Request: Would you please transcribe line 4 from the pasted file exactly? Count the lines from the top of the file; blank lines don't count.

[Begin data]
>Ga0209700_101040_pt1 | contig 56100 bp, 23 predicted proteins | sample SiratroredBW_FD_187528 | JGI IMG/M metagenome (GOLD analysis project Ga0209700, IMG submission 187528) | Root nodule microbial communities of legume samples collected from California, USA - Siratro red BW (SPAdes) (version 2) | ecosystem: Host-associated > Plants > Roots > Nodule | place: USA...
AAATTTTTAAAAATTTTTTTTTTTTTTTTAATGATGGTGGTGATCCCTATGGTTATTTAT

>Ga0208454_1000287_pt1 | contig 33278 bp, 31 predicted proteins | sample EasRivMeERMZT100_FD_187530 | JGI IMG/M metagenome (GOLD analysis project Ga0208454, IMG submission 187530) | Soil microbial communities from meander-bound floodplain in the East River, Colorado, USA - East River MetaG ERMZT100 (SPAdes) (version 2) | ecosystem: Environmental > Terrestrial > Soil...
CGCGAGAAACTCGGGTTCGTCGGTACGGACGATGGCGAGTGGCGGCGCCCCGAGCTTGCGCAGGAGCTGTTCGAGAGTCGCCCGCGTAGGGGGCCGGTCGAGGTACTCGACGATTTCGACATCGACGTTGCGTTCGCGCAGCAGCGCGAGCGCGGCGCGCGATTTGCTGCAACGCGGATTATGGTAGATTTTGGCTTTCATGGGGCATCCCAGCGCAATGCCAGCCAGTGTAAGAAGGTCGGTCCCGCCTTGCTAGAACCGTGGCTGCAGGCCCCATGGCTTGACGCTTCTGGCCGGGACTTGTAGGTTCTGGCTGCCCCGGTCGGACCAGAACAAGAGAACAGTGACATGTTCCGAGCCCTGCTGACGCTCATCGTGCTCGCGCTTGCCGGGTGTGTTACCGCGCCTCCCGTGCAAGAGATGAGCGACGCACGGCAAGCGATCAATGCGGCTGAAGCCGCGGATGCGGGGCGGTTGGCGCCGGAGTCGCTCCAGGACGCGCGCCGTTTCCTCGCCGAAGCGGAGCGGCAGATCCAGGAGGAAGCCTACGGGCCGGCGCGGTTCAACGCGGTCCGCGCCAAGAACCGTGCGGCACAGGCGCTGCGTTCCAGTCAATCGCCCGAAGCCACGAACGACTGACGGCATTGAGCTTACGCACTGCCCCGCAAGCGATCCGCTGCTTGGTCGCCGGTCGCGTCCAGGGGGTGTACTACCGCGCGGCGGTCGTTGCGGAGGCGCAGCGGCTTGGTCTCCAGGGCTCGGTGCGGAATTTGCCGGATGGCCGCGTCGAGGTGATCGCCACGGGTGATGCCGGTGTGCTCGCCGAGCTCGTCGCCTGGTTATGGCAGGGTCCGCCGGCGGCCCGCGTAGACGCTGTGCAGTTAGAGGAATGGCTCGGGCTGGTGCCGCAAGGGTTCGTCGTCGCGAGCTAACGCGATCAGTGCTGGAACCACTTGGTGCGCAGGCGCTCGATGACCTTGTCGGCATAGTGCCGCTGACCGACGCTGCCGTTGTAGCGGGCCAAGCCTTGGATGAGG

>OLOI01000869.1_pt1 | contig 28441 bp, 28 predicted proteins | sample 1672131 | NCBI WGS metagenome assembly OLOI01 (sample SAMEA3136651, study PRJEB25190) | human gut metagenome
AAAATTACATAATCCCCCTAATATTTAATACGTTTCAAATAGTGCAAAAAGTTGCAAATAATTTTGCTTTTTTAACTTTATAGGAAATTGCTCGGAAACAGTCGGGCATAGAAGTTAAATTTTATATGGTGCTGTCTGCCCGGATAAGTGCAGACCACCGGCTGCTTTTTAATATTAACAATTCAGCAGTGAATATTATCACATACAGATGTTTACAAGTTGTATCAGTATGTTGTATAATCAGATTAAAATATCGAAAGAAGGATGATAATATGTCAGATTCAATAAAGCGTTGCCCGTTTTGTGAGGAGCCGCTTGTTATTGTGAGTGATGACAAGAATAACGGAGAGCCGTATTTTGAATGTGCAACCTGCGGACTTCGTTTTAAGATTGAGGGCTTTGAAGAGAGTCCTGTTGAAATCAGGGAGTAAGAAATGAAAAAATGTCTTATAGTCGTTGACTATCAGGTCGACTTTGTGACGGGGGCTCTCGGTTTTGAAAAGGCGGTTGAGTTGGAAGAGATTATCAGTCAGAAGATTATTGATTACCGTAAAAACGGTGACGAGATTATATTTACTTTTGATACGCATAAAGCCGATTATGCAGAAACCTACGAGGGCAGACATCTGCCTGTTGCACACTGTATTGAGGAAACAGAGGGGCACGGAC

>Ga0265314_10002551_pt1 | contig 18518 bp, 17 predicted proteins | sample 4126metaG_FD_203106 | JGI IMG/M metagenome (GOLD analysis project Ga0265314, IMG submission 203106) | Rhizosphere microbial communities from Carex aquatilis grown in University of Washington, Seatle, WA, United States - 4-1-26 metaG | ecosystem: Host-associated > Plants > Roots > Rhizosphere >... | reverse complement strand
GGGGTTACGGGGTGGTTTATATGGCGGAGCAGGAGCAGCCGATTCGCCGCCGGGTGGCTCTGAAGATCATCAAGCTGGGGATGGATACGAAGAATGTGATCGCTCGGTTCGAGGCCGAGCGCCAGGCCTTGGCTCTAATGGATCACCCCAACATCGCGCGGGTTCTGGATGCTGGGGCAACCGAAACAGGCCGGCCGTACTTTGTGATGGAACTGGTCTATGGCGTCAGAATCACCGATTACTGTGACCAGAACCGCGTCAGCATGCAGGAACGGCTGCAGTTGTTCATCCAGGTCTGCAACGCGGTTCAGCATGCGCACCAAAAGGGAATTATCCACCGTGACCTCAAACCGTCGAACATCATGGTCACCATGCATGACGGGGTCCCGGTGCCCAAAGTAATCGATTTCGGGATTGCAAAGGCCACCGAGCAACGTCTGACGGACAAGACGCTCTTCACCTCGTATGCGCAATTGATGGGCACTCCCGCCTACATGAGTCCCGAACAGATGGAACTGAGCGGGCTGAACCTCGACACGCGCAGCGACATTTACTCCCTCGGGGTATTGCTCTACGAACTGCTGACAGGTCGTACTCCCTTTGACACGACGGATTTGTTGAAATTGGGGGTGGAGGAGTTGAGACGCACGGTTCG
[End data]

CGCGAGAAACTCGGGTTCGTCGGTACGGACGATGGCGAGTGGCGGCGCCCCGAGCTTGCGCAGGAGCTGTTCGAGAGTCGCCCGCGTAGGGGGCCGGTCGAGGTACTCGACGATTTCGACATCGACGTTGCGTTCGCGCAGCAGCGCGAGCGCGGCGCGCGATTTGCTGCAACGCGGATTATGGTAGATTTTGGCTTTCATGGGGCATCCCAGCGCAATGCCAGCCAGTGTAAGAAGGTCGGTCCCGCCTTGCTAGAACCGTGGCTGCAGGCCCCATGGCTTGACGCTTCTGGCCGGGACTTGTAGGTTCTGGCTGCCCCGGTCGGACCAGAACAAGAGAACAGTGACATGTTCCGAGCCCTGCTGACGCTCATCGTGCTCGCGCTTGCCGGGTGTGTTACCGCGCCTCCCGTGCAAGAGATGAGCGACGCACGGCAAGCGATCAATGCGGCTGAAGCCGCGGATGCGGGGCGGTTGGCGCCGGAGTCGCTCCAGGACGCGCGCCGTTTCCTCGCCGAAGCGGAGCGGCAGATCCAGGAGGAAGCCTACGGGCCGGCGCGGTTCAACGCGGTCCGCGCCAAGAACCGTGCGGCACAGGCGCTGCGTTCCAGTCAATCGCCCGAAGCCACGAACGACTGACGGCATTGAGCTTACGCACTGCCCCGCAAGCGATCCGCTGCTTGGTCGCCGGTCGCGTCCAGGGGGTGTACTACCGCGCGGCGGTCGTTGCGGAGGCGCAGCGGCTTGGTCTCCAGGGCTCGGTGCGGAATTTGCCGGATGGCCGCGTCGAGGTGATCGCCACGGGTGATGCCGGTGTGCTCGCCGAGCTCGTCGCCTGGTTATGGCAGGGTCCGCCGGCGGCCCGCGTAGACGCTGTGCAGTTAGAGGAATGGCTCGGGCTGGTGCCGCAAGGGTTCGTCGTCGCGAGCTAACGCGATCAGTGCTGGAACCACTTGGTGCGCAGGCGCTCGATGACCTTGTCGGCATAGTGCCGCTGACCGACGCTGCCGTTGTAGCGGGCCAAGCCTTGGATGAGG